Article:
Celebrating my sixth year working in accessibility, it’s ironic to occasionally feel like an outsider in the field of inclusion. My moment of reckoning occurred during a think tank at the 2016 CSUN Conference on Disabilities. Robert Sinclair’s comment perked my ears: “Accessibility needs more English majors”.
As many of you know, Rob Sinclair is our current president of the International Association of Accessibility Professionals. For many years at Microsoft, he carved out accessibility innovations and became their first Chief Accessibility Officer (CAO). Sinclair is synonymous with accessibility. When Rob says accessibility needs more of ‘you’—that is the ultimate call to action. I almost channeled a 1980s Sally Field accepting her Oscar to shout aloud “You like me. You really like me!”
From 2006 to 2010, after avoiding classes at the University of Maryland located in the business school or that required an HTML prerequisite, it surprised everyone, including myself, when I began working for a technology consulting business: Accessibility Partners. “What do you do with a BA in English?” puppets sang in the Broadway play Avenue Q. That stung. What did I want to do? I wanted to change the world, but my strongest weapon was a blinking cursor in Word. I guess it was pre-determined that Microsoft would always be entwined in my life.
Starting by writing press releases, articles, proposals, and other business development documents, it was apparent that I wasn’t working for a generic start-up. Taking technology access for granted for most of my life, within weeks I went from politely aware to a fervent advocate. I treated every deliverable as an endeavor towards reshaping the perspectives and attitudes surrounding people with disabilities.
Yes, accessibility is extremely tech-centric. How can it not be? The tenets are rooted in a code I’m only beginning to decipher. But, accessibility has a need for training, social media, marketing, speaking, public relations, essays, blogs, awareness, advocacy, and beyond. I might never be able to develop an accessible app, and that’s okay. However, what isn’t okay is if I couldn’t explicate on the importance of accessibility in a tangible way to an executive, developer, manager, or lawyer who has never met a person who is blind. When I reference the outstanding work that organizations like US Business Leadership Network (USBLN), National Business & Disability Council (NBDC), and Office of Disability Employment Policy (ODEP) to those who tell me that people with disabilities are expensive and pointless hires, I feel vindicated knowing that I’ve undone some stereotypes. But I can’t do it all alone.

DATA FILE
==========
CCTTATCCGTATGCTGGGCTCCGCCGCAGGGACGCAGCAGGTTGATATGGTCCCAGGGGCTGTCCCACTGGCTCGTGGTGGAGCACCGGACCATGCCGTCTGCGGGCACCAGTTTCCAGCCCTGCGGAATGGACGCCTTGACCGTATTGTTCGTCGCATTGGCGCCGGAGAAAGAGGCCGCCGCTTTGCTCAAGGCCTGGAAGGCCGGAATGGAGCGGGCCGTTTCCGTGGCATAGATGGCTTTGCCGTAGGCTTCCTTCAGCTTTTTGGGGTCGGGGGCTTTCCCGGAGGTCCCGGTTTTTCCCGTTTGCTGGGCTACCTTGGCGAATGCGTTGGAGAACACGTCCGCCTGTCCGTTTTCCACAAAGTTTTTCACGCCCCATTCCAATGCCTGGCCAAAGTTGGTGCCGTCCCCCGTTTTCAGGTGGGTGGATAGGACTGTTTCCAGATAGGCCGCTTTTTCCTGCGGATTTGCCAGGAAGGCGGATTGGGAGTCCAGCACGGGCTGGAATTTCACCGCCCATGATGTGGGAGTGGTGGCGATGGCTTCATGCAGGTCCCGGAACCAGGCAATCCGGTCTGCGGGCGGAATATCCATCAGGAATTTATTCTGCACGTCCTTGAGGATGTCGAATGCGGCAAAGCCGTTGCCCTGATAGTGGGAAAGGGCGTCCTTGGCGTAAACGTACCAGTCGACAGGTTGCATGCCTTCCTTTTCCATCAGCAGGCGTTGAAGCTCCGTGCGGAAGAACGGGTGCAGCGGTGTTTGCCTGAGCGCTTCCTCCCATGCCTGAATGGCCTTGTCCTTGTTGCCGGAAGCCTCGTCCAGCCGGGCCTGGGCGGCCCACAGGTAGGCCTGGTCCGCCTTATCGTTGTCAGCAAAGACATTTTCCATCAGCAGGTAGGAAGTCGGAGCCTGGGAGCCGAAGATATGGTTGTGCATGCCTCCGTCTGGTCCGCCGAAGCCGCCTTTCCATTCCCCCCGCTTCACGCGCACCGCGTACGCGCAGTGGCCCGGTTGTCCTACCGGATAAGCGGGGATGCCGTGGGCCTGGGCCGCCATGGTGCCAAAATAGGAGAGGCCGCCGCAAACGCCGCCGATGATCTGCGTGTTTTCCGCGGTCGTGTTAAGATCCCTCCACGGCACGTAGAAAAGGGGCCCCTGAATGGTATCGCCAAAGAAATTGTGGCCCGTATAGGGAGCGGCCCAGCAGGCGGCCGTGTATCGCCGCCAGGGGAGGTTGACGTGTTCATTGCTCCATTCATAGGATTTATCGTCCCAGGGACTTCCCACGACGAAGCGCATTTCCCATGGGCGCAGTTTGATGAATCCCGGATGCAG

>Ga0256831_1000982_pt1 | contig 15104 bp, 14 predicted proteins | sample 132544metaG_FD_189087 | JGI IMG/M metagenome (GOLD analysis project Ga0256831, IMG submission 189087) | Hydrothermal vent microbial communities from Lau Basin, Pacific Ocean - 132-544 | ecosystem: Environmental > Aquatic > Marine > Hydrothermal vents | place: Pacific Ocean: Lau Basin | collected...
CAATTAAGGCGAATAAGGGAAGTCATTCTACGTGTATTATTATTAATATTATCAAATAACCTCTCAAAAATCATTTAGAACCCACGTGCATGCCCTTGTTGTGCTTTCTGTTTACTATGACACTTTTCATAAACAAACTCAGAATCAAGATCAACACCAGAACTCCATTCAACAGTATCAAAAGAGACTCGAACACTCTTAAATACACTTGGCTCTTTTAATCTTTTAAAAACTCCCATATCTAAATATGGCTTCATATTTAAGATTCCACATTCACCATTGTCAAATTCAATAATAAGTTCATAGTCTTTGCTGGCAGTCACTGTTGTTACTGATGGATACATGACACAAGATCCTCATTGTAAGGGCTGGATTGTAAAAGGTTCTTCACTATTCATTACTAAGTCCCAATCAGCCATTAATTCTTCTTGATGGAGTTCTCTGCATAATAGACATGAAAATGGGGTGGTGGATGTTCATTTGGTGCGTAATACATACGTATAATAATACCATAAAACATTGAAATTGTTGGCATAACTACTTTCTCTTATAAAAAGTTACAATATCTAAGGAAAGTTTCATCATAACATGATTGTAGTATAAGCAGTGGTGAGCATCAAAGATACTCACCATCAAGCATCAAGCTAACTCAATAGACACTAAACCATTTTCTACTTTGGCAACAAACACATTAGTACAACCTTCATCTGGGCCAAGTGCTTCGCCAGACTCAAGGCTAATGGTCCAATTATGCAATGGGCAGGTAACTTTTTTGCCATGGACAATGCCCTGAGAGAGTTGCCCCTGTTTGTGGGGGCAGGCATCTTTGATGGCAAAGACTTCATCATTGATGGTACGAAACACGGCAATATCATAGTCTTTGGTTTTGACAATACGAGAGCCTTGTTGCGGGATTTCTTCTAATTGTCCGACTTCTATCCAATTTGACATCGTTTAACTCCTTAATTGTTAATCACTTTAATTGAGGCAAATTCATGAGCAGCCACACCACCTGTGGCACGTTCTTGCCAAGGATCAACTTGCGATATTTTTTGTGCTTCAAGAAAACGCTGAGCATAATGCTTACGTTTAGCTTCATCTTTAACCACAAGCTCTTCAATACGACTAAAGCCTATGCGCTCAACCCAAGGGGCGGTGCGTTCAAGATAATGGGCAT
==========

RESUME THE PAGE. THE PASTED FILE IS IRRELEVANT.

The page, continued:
English majors are tenacious, and that’s what I believe Rob was addressing. They are malleable, zealous, and often long-winded. Having an over-caffeinated writer who can glibly spout a dozen synonyms for inclusion is exactly what accessibility needs
. The technical back-end development is crucial but before the code can change, someone needs to tell society the how and the why
. Cue the people who focused on literature, Shakespeare, creative writing, and post-modern poetry. That cohort with boundless words, who are deemed less desirable by other technology fields because they can only engineer sentences. Not so with accessibility.
Let’s all consider Rob Sinclair’s proclamation, but take it a step further. Accessibility needs everyone. Bachelors of Arts, unite with the Bachelors of Science! And moreover—this field doesn’t require a specific degree, just a degree of passion and a desire to change society. Accessibility can benefit from the plurality in voices, whether written, coded, typed, signed, spoken, or translated. The message is the same, but it’s time to let everyone say it in their most powerful language.